3D printing has become a lot more accessible these days than it had been in the past. Back then, you’d have to shell out as much as $1,000 for one. Today, however, there are plenty of budget 3D printers out that cost less than $300, such as the Monoprice Mini Delta, Longer Orange 10, and Comgrow Creality Ender 3. These are fantastic gifts for dad and if you order today they’ll surely arrive before Father’s Day.
— $160, was $176
The incredible thing about the Monoprice Delta Mini, aside from the fact that it’s one of the cheapest 3D printers on the market, is that it boasts a range of advanced features you typically won’t find in a $160 3D printer. It has a sturdy, all-metal frame, a heated build plate that helps prevent warping, automatic bed leveling functionality, a maximum resolution of 50 microns, a full-color LCD screen, Wi-Fi connectivity, and compatibility with a wide range of materials. For something that costs less than a FitBit, all that stuff baked-in is pretty impressive. That’s not to say the Monoprice Mini Delta is all that great. For starters, it’s called Mini because its printing area is only 110 millimeters in diameter (4.3 inches), and 120 millimeters tall (4.7 inches), which definitely puts a limit on what objects you can print.
For such a cheap machine, the Delta Mini prints quite decently. We test printed several models, including a cat, a tugboat, and a small assortment of miscellaneous objects we randomly found on Thingiverse. Construction was pretty sturdy with minimal “noodling” and other imperfections, and it’s not quite as prone to Z-axis turbulence. Of course, you still have to deal with a little bit of post-print cleanup. The Monoprice Mini Delta is dirt-cheap but very reliable. Get it at Amazon today for just $160 instead of $176 — a cool $16 off.
— $200, was $300
The Longer Orange 10 is a budget LCD resin printer that offers exciting opportunities in 3D printing for a lot less money. For $200, (down from $300 on Amazon), you get a touchscreen, smart support generation, and a fast proprietary slicer, which makes this machine perfect for those who are still starting to dip their toes into 3D printing. The Orange 10’s two main attractions are its smart support and fast custom slicer. These work together to automatically detect suspended parts with one button and add cross-linked grid support, which is more stable, to increase the success rate of complex models printing. Professional slicing software output 100M slicing file in one minute, three times faster than open-source solution. Another awesome feature is auto support generation. Normally, the resin printing workflow suffers from machines that require models to be transferred between different software for decent support structures. That is not the case with the Orange 10 as support generation is built into the slicer. Finally, for the price point, the Orange 10’s 2.8-inch touchscreen is a welcome and surprising addition, very responsive, and saves you significant time when starting prints, adjusting settings, or switching profiles for different materials.
We test printed a Zombie Hunter head and the result was overwhelmingly positive. The Orange 10 was able to finish the job in over three hours and we were pretty impressed with how good it looked. Granted, it took time to scrape it off the build plate because it was firmly stuck on it but after some standard post-print cleanup, we didn’t notice any noticeable defects whatsoever on the finished product. Get the Longer Orange 10 at Amazon for just $200.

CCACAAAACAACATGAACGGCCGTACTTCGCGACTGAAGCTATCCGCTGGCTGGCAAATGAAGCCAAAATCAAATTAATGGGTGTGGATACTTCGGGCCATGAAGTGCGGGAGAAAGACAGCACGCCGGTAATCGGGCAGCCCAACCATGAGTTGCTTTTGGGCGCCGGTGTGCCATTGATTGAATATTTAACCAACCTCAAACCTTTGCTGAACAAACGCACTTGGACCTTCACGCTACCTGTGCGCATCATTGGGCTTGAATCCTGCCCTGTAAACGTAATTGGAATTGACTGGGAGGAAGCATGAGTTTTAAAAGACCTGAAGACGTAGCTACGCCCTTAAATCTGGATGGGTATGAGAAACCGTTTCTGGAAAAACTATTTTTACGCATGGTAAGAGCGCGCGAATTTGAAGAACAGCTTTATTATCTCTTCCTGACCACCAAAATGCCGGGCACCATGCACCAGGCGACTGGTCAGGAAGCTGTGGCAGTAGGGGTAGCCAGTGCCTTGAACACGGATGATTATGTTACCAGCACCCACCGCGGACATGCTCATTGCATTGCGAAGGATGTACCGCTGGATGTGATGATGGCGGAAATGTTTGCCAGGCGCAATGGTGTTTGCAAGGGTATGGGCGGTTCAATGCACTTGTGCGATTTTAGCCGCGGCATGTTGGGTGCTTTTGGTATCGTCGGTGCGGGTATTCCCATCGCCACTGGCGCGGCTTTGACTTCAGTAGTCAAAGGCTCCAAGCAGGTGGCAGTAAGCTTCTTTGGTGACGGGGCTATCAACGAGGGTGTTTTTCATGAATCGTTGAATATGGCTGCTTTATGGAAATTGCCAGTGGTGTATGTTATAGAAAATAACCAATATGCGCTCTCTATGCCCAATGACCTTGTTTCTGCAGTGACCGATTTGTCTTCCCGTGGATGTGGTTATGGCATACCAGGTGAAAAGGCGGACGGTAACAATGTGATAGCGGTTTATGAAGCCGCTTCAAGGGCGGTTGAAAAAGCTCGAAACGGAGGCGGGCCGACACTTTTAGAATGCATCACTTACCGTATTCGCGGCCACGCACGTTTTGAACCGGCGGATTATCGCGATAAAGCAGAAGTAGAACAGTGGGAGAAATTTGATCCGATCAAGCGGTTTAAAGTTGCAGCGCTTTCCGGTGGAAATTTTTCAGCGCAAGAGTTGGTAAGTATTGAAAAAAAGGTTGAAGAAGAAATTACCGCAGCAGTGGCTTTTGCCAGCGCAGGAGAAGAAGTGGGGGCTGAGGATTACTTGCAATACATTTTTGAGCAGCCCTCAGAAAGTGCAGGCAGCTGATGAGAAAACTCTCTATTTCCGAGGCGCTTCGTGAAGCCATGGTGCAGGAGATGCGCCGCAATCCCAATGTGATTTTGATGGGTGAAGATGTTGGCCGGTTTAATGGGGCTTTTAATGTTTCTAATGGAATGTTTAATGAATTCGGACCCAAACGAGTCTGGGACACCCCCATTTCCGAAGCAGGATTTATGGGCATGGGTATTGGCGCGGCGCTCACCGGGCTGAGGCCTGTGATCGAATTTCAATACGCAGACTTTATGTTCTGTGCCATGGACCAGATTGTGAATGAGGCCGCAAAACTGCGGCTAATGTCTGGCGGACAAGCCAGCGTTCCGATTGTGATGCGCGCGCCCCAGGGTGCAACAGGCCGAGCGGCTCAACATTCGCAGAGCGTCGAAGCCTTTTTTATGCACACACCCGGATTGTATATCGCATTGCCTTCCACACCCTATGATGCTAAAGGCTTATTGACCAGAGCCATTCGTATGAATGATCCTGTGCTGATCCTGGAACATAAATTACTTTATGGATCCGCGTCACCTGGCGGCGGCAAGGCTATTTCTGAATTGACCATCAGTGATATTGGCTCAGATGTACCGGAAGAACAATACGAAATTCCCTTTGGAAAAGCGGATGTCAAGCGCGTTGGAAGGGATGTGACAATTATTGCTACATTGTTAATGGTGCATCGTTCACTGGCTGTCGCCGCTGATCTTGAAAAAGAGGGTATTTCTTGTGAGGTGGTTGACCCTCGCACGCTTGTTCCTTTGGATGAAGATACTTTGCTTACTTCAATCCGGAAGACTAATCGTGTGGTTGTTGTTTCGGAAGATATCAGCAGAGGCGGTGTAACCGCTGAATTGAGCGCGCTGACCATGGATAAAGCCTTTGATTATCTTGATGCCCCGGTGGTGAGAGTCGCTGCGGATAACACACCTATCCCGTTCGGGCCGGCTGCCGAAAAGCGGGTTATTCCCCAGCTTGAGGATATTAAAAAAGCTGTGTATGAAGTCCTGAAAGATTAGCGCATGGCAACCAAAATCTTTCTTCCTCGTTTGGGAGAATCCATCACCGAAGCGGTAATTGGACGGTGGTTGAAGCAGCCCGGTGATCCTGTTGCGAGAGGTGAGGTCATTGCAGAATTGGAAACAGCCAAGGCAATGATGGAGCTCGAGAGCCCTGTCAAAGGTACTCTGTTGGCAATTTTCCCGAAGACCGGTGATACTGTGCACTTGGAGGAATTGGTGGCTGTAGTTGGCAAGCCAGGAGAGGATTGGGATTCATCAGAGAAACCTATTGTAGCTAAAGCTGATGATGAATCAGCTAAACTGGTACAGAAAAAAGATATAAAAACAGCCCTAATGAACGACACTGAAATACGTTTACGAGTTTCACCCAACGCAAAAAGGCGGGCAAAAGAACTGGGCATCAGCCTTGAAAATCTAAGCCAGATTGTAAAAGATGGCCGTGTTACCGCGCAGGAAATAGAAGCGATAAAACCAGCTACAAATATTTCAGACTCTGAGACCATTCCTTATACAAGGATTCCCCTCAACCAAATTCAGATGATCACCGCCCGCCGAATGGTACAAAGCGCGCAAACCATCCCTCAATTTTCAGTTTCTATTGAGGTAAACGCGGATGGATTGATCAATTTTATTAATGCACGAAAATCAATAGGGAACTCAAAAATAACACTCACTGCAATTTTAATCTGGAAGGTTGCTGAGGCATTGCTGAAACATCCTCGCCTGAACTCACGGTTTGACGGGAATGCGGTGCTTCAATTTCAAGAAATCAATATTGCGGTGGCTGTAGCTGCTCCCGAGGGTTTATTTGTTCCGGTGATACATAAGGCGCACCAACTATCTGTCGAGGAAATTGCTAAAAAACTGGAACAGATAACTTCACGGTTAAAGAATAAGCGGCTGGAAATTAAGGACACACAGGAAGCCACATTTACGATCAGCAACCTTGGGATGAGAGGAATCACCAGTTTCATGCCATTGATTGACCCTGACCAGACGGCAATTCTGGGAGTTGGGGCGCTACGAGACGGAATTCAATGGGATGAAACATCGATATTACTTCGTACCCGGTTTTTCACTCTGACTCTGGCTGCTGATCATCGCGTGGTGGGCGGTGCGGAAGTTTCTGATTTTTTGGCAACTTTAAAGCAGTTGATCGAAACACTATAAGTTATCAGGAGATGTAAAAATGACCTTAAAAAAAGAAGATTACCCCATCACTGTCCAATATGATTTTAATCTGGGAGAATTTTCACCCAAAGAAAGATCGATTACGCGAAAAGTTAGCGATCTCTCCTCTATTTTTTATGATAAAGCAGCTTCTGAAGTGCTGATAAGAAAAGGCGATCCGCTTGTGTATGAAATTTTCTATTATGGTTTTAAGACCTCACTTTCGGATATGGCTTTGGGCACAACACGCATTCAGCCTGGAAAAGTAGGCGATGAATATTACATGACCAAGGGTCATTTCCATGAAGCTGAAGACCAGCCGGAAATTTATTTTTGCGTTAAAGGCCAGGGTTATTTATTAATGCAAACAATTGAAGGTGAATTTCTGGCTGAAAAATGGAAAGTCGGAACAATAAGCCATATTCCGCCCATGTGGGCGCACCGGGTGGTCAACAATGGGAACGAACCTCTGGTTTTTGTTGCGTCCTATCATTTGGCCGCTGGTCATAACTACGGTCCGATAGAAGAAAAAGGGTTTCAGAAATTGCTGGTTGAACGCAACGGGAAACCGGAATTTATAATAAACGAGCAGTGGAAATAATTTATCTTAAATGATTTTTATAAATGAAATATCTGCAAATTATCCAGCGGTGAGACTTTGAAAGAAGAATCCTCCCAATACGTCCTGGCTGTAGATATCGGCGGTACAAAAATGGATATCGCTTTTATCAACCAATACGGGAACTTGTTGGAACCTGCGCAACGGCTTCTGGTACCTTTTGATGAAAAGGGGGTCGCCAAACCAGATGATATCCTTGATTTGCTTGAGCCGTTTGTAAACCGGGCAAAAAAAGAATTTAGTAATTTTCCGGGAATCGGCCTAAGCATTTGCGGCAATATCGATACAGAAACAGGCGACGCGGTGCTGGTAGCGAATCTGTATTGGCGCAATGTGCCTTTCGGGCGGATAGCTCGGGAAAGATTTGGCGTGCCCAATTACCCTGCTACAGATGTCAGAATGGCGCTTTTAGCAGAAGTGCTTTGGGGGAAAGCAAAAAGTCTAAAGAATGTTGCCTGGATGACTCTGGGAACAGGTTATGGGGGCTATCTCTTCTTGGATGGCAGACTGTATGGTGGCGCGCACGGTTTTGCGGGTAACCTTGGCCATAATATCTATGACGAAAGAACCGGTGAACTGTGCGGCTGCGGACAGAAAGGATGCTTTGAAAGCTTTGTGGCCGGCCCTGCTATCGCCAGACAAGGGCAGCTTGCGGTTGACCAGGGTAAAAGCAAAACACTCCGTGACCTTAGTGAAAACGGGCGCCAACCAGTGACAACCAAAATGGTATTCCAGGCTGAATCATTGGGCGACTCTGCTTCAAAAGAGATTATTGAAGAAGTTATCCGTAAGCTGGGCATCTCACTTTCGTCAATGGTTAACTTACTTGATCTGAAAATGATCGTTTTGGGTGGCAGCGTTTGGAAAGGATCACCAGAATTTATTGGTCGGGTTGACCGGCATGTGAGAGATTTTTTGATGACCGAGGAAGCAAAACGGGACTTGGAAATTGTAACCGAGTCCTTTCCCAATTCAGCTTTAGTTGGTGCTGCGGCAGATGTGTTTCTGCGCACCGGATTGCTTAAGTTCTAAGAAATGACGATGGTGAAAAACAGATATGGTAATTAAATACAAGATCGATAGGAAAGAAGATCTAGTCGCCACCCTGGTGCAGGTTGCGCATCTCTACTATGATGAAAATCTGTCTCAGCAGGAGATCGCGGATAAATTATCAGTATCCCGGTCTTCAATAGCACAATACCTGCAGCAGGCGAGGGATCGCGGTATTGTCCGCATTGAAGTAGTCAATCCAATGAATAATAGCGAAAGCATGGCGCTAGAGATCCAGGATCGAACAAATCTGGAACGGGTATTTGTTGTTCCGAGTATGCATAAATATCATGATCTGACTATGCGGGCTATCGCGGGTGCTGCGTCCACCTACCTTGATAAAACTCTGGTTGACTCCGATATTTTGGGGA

— $250, was $300
The Creality Ender 3 comes with a slew of advanced features and qualities that you’ll be hard-pressed to find even in the most expensive printers, making it a real gem in the 3D-printing crowd. It boasts a heated bed which is crucial when printing with ABS or PLA, power outage recovery that’s not even available in most $1,000 3D printers, and has a completely open-source platform. Best of all, it’s relatively affordable at just $250 at Amazon, $50 off its normal retail price of $300.
This 3D printer has a print area of 220 x 220 x 250mm with a maximum print speed of 200mm/s, making it one of the fastest budget printers we’ve ever seen. There’s an LCD screen attached to the 3D printer’s body for easy operation, and you can either use an SD card or USB to feed the digital file into the 3D printer. Just like the Monoprice Mini Delta and Longer Orange 10, this is a very compact machine that wouldn’t take too much desk space and comes semi-assembled. Although it comes with a manual, setting it up might be very confusing especially to the 3D-printing novice since the instructions aren’t the most detailed. It took us a couple of hours to assemble it (including assembling of frames, assembling of the X-axis, installation of the belt, assembling of the entire machine, and finally wiring) and we’re not exactly new to this. We recommend checking out its YouTube videos for extra help.
The Creality Ender 3’s print quality is amazing for the price, not to mention economical. It is compatible with both PLA and ABS, and you’re probably aware that PLA comes cheap and hence, would be ideal for beginners. Our first few attempts yielded to a few failed prints due to bed leveling, but once we’ve calibrated the settings of the machine, we were gobsmacked by the exceptional result. The final Benchy that we test printed came out nearly flawlessly with outstanding quality and perfect details. The Creality Ender 3 might be the most expensive 3D printer on this list, but it’s easily the best. Get it for $250 at Amazon today.
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